didn’t know you needed one, did you?
see, if i hadn’t told you…you may have lived your entire life not knowing about my collection of paper placemats. yes, it’s true, circa 1963-1969 or so, a wall of my bedroom was devoted to placements that were collected not only by me, but also by relatives & friends who went on trips around the country.
they are mostly regional in representation; restaurants, motel chains (howard johnson’s was a big deal when it opened a motel on the highway just outside of rapid city in 196_); they come from montana, north & south dakota, saskatchewan (oh, that’s the time i nearly got left in canada because i proudly declared my birth city, “wurzburg, germany,” & of course, canada was happy to see the backside of my 9 year-old being, but the good ole u.s. of a. was not too pleased to see the front side, since i was still a green-card carrying foreign national, but alas & alack without my papers–not my fault, obvsly, what did i know from crossing borders, right? my mother, in hushed confidential tones with the border guard seemed to smooth things over [did she slip him a sawbuck?] & we tootled on through,) wyoming, nebraska, colorado, utah, idaho, washington, oregon–well, you get the idea.
you wouldn’t have known this, but i have about 50 of these pieces of paper (this is what graphic designers did in the ’60s,) and the majority of them are little tidbits of history (with a caucasion bias, mais oui); how we dominated the native americans (or how they slaughtered our infantry, men, women & children,) but mostly they try to show some pride of place and really, you can’t fault them for trying.
the prairie states are rather unforgiving geographically and meteorologically; they are open space incarnate & it takes a certain kind of person to love it (i do,) and a certain kind of person to make their life there (we did.)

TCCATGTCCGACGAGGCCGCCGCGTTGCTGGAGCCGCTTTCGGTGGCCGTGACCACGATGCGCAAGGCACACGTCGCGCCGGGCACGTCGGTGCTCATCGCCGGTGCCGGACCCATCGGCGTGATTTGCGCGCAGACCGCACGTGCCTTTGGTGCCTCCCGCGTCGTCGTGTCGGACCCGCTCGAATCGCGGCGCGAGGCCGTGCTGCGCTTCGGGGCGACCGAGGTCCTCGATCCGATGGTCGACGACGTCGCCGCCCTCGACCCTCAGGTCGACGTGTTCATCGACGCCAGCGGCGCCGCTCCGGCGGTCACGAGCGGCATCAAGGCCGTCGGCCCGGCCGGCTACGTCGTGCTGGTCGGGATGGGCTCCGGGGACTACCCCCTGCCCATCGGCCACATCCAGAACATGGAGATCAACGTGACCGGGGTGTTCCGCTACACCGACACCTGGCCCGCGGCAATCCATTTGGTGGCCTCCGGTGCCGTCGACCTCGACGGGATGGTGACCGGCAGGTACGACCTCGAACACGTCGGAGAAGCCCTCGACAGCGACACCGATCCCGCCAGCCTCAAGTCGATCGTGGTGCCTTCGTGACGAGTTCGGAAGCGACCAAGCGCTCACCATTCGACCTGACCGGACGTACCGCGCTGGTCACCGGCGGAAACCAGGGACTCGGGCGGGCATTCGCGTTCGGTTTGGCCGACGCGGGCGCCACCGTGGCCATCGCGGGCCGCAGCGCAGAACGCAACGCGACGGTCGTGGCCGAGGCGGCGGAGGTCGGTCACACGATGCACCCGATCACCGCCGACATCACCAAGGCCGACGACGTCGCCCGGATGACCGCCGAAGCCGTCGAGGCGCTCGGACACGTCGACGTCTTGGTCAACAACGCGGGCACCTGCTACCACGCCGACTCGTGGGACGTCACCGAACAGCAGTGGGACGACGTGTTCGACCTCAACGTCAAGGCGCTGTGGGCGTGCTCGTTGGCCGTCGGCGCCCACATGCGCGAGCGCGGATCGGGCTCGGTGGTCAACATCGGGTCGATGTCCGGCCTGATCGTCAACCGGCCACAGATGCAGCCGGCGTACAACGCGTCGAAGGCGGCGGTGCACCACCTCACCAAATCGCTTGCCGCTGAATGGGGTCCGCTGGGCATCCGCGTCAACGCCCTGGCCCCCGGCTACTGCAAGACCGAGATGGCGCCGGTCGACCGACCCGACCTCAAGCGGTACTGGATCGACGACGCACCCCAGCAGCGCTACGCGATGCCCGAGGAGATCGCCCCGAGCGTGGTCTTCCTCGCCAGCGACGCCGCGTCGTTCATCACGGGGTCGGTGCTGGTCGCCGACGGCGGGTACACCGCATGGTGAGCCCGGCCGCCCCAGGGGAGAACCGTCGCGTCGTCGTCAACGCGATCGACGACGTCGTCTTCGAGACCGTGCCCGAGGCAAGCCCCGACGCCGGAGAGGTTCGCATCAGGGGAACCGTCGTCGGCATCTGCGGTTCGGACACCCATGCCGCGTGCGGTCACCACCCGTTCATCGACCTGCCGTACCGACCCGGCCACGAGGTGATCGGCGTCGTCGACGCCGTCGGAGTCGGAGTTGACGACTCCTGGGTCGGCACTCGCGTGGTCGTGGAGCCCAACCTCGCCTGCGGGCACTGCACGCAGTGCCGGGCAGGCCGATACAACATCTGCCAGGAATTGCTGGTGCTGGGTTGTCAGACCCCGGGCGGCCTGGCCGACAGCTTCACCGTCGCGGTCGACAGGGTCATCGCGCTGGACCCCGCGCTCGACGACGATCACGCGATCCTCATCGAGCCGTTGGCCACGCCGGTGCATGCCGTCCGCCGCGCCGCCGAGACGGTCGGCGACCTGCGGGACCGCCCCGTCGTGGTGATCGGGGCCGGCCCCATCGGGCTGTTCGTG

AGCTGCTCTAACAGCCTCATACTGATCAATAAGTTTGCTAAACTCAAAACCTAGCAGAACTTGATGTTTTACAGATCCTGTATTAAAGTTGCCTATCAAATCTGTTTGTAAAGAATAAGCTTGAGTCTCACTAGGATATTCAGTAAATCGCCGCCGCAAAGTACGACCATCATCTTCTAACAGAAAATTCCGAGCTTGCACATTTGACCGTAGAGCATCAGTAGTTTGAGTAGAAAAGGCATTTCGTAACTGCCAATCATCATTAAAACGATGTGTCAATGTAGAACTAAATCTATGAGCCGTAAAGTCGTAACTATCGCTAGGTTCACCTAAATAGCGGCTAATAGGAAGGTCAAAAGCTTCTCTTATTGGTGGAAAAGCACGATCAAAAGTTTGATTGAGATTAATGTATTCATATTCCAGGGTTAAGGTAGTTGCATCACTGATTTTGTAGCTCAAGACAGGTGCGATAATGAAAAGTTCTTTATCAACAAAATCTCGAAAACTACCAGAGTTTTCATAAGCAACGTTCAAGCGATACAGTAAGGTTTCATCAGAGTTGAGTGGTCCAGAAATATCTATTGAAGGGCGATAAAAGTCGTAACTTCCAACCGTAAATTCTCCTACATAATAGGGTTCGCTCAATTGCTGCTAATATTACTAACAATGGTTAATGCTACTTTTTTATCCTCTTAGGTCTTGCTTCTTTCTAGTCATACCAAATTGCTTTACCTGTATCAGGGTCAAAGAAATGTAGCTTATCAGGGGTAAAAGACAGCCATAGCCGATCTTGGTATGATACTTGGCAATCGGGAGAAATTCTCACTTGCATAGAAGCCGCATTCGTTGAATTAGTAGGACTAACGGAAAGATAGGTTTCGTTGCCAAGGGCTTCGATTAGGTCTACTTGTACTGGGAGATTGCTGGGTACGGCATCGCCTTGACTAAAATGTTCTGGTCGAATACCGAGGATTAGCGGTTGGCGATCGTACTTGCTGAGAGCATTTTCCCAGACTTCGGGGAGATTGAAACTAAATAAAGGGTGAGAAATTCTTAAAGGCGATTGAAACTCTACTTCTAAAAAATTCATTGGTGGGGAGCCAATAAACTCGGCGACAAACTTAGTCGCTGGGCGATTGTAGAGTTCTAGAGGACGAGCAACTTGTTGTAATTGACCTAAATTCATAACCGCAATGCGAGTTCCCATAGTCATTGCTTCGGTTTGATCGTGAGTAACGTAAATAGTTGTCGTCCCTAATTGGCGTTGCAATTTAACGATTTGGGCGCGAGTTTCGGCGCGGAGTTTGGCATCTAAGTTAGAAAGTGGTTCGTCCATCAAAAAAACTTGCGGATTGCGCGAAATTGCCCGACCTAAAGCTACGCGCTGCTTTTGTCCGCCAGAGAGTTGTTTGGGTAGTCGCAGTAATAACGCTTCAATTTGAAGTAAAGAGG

i thumb-tacked each one of my treasures up on one wall of my bedroom. they were side-by-side, wall-to-wall, floor-to-ceiling. i did not group them according to design or state, only as they came into my possession did they then find a life on my wall.
you should know that the rest of the walls of my bedroom (its size: possibly no more than 9′ x 10′) were hung with national geographic maps, even their sky map was on the ceiling, so when i laid on my twin bed against the west wall (until, of course, i discovered ‘angles’ & then it jutted out into the room; discovering angles most likely occurred about the same time as puberty, i’m sure you understand.)
this then represents my first collection. i would not have it had my mother not saved it in a hard cardboard folder & one day before she died, sent me home with a box filled with my childhood: books & clothes, & baby shoes, & report cards, newspaper clippings, you know, the things that all mothers tuck away (i’ll stop now a moment while i get a kleenex to blow my nose & wipe the tear from my eye — truly.)
but back to collecting: i don’t know why i collect, but i do know that it gives me some comfort & some satisfaction & some sense of belonging. i’ve always said that collectors are driven by a need to control the chaos of the world around them & owning & cherishing a group of things is an excellent way to impose a sense of order on a world that is, understandably impossible to understand.
i can say that i don’t get much of a frisson of emotion from these placemats now. i admire some of the design elements & the marketing ideas & how businesses reached out to their clientele through history and comedy and cuteness/sweetness, but no emotion is really attached to them any longer.
however, you don’t see me getting rid of them, do you?
because i can’t for the life of me imagine imposing a dollar value on them or likewise consigning them to the trash heap. so they’re safely tucked upon a shelf in my closet & today, for the first time in maybe 30 years, i took them down & looked at each & every one of them & tried to call up who, what, when, where & how.
sometimes i was successful, other times it was a big “huh?” but even when i knew where they came from & who may have brought them back to me from a trip, there was still little or no emotion attached to them.